“[Vamva] became angry and assaulted her again. He kicked her and slapped her.”
Given a stick and ordered to assault Denise, the youngest boy obeyed, because Futhufuthu had told him if he didn’t, he would end up like her.
In his testimony, the boy said Futhufuthu, the eldest in the group, was a good person whom they saw as their protector. “In Chaos, boys must respect men,” the Judge cited from testimony.
“Fearing for his life, he took the stick and hit her on her legs,” the Judge related.
“[Futhufuthu] said he must stop being a ‘moffie’. He then hit her on the head five times. [Futhufuthu] then took the hammer. He hit her on her ribs, head and face so hard that even [Vamva] was shocked,” the Judge recounted from the youngster’s testimony.
“[Futhufuthu] opened the door wide and said he was solving the mess. He grabbed Denise, pulled her outside and told them to clean the flat.
“[The minor] was scared to run away because [Futhufuthu] was in the yard.”
[Futhufuthu] then entered with his hands covered in blood and told them to bring the bathtub with which they later covered Denise’s body in their initial attempt to conceal it.
Evidence and witnesses
During the trial, the defence disputed the collection and handling of the trial evidence. The state brought in expert witness Warrant Officer Kirsty Heynes, a forensic DNA analyst from Cape Town. Her detailed explanation of evidence handling, along with similar evidence from the local criminal records centre about collecting, packaging and dispatching the samples, along with to-the-millimetre detail from the investigating officer in the case, warrant officer Danny Britz, left no room for doubt and the challenge was abandoned.
Several people witnessed the events that led to Denise’s death and in his judgment on Monday 16 April, Judge Jolwana registered the community’s “absolute disgust” that the whole group did not have in mind to help Denise.
“Instead, they sought to hide the murder and rape of an innocent young girl who was part of their entertainment facilities to be disposed of after use,” Judge Jolwana said.
“This must be particularly painful not only for the family of deceased, but the entire community of Joza and surrounding areas,” Judge Jolwana said. “Because it is disgusting.”
The court could not, however, be guided by public feelings of disgust, Jolwana said.
The three were prosecuted on the basis of the Doctrine of Common Purpose. On a legal precedent the boy’s counsel, Willem Olivier, had applied to the Judge to have his client discharged. The Judge upheld the Doctrine, saying it was in accordance with Constitutional values for a fair trial.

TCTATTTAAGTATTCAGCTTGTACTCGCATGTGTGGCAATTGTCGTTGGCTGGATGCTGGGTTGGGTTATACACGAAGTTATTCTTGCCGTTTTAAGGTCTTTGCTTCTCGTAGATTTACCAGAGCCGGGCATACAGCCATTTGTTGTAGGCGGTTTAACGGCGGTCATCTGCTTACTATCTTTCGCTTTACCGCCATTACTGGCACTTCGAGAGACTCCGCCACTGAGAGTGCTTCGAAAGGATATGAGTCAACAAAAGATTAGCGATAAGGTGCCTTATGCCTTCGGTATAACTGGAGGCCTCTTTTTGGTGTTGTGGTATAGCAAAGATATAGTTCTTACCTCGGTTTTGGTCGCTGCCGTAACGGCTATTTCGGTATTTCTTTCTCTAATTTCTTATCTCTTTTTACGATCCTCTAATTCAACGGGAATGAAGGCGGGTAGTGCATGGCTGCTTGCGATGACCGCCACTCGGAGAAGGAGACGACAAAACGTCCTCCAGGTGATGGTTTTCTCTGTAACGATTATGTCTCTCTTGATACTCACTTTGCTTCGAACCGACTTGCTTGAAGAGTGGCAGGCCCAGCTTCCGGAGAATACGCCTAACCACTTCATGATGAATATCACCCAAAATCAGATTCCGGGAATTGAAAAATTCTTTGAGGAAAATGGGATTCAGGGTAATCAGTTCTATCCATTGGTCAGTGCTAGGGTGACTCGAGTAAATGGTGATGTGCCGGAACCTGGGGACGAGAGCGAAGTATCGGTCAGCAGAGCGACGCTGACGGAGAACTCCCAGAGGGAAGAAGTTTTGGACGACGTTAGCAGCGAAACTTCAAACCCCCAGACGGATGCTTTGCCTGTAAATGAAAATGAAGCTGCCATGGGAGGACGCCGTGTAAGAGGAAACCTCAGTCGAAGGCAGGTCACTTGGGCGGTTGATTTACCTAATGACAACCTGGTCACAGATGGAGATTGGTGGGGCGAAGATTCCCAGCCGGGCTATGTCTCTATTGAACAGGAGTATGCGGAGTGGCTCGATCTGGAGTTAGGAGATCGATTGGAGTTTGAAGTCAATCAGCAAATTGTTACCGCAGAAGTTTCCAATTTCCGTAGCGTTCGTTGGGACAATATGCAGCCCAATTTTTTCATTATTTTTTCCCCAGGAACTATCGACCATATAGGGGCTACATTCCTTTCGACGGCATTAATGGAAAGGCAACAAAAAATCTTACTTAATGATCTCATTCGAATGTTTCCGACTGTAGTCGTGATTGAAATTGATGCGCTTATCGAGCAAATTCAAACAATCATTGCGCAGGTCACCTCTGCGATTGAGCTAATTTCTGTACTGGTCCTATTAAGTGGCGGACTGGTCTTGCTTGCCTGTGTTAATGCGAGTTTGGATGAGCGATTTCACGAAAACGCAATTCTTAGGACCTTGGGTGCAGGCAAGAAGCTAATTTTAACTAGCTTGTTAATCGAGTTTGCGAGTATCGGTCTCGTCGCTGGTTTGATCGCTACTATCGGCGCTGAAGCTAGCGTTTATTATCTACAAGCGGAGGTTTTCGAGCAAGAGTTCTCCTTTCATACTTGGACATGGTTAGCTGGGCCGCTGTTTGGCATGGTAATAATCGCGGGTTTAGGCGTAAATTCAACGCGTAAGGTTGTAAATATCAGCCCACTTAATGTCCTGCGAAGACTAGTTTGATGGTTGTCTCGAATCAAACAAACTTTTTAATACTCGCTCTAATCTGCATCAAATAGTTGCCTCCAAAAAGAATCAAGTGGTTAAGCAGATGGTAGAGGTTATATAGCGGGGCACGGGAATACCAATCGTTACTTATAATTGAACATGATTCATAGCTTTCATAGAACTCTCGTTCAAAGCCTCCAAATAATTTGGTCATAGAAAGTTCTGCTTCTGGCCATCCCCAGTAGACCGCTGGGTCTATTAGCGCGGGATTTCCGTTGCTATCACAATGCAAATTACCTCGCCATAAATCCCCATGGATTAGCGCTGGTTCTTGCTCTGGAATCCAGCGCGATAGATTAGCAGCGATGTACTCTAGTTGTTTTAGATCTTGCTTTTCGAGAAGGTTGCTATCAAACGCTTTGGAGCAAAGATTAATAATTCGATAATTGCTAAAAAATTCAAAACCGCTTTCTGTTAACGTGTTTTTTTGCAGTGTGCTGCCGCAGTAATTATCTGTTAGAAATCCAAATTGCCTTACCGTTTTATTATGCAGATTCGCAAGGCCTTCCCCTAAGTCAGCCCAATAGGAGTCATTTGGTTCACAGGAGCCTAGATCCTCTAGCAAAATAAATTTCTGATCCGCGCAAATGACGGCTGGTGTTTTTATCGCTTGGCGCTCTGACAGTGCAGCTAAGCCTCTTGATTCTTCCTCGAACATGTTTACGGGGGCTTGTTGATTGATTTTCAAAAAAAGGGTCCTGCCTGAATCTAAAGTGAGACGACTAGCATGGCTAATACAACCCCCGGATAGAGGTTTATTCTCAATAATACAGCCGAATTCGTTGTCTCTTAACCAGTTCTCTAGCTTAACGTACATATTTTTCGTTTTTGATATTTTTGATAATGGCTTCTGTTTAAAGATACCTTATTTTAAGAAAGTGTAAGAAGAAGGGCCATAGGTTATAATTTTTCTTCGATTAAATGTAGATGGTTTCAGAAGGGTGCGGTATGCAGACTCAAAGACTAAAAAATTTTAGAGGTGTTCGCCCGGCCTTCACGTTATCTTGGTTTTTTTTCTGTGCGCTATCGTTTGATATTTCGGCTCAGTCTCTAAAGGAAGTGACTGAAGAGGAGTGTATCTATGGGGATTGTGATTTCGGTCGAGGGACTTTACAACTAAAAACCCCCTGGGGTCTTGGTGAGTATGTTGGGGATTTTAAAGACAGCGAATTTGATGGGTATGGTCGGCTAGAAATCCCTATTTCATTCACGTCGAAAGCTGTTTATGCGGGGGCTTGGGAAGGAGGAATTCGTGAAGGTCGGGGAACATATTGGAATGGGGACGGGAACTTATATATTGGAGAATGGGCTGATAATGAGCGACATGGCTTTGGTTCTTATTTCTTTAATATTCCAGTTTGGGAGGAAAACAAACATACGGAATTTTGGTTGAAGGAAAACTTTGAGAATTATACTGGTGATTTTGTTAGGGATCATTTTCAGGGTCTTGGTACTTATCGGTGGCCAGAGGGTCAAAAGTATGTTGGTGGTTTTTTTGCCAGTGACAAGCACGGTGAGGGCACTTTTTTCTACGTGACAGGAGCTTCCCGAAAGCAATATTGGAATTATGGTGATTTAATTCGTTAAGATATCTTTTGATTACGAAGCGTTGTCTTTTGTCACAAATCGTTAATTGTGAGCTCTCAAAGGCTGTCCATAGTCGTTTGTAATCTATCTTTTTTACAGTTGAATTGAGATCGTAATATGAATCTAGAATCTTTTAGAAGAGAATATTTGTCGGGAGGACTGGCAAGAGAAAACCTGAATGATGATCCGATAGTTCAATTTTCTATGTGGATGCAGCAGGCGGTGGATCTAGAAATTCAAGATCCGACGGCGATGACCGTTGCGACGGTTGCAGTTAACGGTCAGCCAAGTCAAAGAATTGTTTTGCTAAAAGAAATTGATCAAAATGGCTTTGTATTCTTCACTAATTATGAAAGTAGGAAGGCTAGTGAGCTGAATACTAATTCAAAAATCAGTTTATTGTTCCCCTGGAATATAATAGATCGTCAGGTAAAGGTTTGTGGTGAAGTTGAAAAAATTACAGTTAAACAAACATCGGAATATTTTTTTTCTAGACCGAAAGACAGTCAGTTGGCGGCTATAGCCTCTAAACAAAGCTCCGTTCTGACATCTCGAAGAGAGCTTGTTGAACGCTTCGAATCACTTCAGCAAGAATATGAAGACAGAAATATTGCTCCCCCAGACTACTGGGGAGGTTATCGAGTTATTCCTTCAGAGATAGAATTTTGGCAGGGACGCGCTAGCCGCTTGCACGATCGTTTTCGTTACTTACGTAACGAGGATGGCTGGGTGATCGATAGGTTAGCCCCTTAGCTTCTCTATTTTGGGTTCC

However, the Judge had acknowledged the possibility that Vamva’s initial intimacy with Denise may have been consensual. “The court accepts that [Vamva] had consensual sex when alone with the deceased,” the Judge said. “They were given an hour or so for privacy. Even if the evidence were improbable, I would still not be able to convict him of rape,” the Judge said.
“Because we can’t say [Vamva] raped the deceased, we can’t put [the minor]in common purpose when it comes to the rape charge.”
Also removing the minor from the ambit of common purpose in Denise’s rape was the fact that there was no evidence by any state witnesses that Futhufuthu was seen raping the victim or having sexual intercourse with her.
“None testifed about seeing him having sexual intercourse with her in the flat or in the presence of [Vamva and the minor].
“All testified that he took her outside the flat and was with her outside for some time before reappearing at the flat with bloodied hands and a knife. Citing the DNA evidence implicating Futhufuthu, the Judge said his conclusion was that the latter had raped his victim somewhere outside the flat.
‘Wanted to help’
The Judge then addressed the murder charge against the minor.
“Everyone would have known what [Futhufuthu] meant when he said he wanted to help and told them to all take part,” the Judge concluded. “[The minor] didn’t want to but was forced. I am unable to exclude the possiblity of [the minor]having participated in murder to save his life. The only witnesses who testified to seeing what happened… are unreliable.”
The Judge cited the domineering influence of Futhufuthu and members of Chaos. Recounting the evidence of another witness, the Judge said, “[Name] testifies that on that night his mother and stepfather were terrorised by Futhufuthu.”
Given that adults were terrified of him, there was no reason why he wouldn’t be able to force a 16-year-old boy to do as he pleased, Judge Jolwana said.